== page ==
Modern nursing practices for Learning Disability are based on the value of human dignity and consider the patient as a central part of the treatment, and require specific skill sets and qualifications to deal with and treat individuals with learning disability disorders (Arnold and Boggs 2015). The activities of the LD nurse can include liaisoning with staff from the hospitals in case of admittance or discharge; planning for activities, events, and day-offs; arranging for home visits or clinic appointments, and monitoring and sharing patient progress report with the doctors and care giver; arranging group activities on problem solving, stress and behavior management, and healthy lifestyle; providing support for other staff or caregivers. The nurses are also required to provide assistance to run tests and diagnosis for the patients, as well as document the observations and help to infer information from the tests. In addition, awareness of mental health issues, and its psychological effects can also be spread by the nurses, which can increase the understanding of the challenges of the mental health issues by the caregivers and family of the patient. LD nurse also needs to be able to identify the following attributes like complex emotional needs, dementia, long term conditions, legal rights and cultural sensitivities of the patients.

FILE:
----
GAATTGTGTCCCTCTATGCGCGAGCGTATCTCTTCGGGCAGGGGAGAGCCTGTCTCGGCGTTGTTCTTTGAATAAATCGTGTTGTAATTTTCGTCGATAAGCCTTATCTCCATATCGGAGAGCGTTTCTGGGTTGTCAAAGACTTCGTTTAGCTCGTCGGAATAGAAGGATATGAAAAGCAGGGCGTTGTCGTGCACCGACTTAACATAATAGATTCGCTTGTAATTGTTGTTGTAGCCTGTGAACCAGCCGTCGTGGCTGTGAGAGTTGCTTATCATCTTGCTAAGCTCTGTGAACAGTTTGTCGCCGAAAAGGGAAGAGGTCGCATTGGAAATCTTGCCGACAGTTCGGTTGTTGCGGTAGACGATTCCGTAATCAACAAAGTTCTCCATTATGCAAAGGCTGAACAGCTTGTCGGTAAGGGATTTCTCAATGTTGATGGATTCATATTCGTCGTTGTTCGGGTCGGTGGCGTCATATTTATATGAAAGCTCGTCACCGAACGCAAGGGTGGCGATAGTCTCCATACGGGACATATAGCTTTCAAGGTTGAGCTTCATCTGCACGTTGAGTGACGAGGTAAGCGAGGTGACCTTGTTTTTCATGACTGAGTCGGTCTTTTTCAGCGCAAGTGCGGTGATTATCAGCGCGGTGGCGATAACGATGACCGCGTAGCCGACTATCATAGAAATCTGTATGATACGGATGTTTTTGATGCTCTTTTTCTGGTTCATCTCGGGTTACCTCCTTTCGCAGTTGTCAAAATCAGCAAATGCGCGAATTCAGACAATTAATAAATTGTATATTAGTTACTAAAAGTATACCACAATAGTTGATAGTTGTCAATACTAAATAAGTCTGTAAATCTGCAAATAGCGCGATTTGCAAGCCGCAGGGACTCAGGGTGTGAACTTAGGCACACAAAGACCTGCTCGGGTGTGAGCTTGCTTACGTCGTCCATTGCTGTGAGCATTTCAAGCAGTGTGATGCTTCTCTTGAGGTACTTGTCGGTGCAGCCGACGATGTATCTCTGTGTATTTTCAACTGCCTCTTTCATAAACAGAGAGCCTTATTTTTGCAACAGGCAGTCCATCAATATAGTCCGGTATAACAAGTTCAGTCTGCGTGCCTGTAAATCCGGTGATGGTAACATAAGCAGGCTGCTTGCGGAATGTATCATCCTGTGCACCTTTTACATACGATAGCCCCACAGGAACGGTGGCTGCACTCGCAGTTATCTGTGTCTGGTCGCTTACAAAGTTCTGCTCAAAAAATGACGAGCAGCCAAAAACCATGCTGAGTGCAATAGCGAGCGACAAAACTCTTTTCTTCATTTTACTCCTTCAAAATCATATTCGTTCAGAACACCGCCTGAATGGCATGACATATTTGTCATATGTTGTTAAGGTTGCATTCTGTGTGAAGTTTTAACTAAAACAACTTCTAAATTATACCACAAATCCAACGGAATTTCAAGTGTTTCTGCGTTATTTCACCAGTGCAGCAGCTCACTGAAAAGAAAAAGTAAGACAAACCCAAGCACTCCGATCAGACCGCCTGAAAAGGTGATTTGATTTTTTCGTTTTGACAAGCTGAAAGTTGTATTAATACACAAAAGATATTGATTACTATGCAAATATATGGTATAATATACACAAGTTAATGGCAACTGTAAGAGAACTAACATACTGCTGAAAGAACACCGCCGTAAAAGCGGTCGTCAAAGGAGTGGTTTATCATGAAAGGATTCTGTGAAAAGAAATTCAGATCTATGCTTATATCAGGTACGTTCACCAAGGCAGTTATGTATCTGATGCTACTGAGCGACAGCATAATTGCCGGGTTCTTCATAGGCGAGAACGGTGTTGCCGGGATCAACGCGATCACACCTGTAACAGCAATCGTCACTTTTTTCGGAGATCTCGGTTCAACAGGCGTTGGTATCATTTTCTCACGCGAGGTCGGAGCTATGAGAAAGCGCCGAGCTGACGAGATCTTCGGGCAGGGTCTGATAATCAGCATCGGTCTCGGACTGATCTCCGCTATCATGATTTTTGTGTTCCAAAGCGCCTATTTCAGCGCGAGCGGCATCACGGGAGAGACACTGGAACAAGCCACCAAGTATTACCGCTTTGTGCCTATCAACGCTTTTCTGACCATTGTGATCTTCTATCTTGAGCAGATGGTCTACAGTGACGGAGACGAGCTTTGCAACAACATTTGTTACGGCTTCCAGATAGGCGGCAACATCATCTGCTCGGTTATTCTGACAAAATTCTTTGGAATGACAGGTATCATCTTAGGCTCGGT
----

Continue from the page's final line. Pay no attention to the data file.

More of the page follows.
The nurse needs to operate within the legal parameters, access and responds to the requirements and inputs from the caregivers and family members of the patients. They should also be able to analyze the deficit in the current knowledge, thereby helping its improvement and updates, and using research based evidences in practice. Identifying own level of competence also allows working within the limitations, and thus prevents incompetent action.
The qualifications necessary to become an LD nurse in the UK are set by the Nursing and Midwifery Council (NMC) includes the completion of pre-registration program in nursing in NMC approved institution, with Pediatric, Mental Health, Adult Health, or Learning disability as one of the discipline of knowledge (Nmc.org.uk 2015).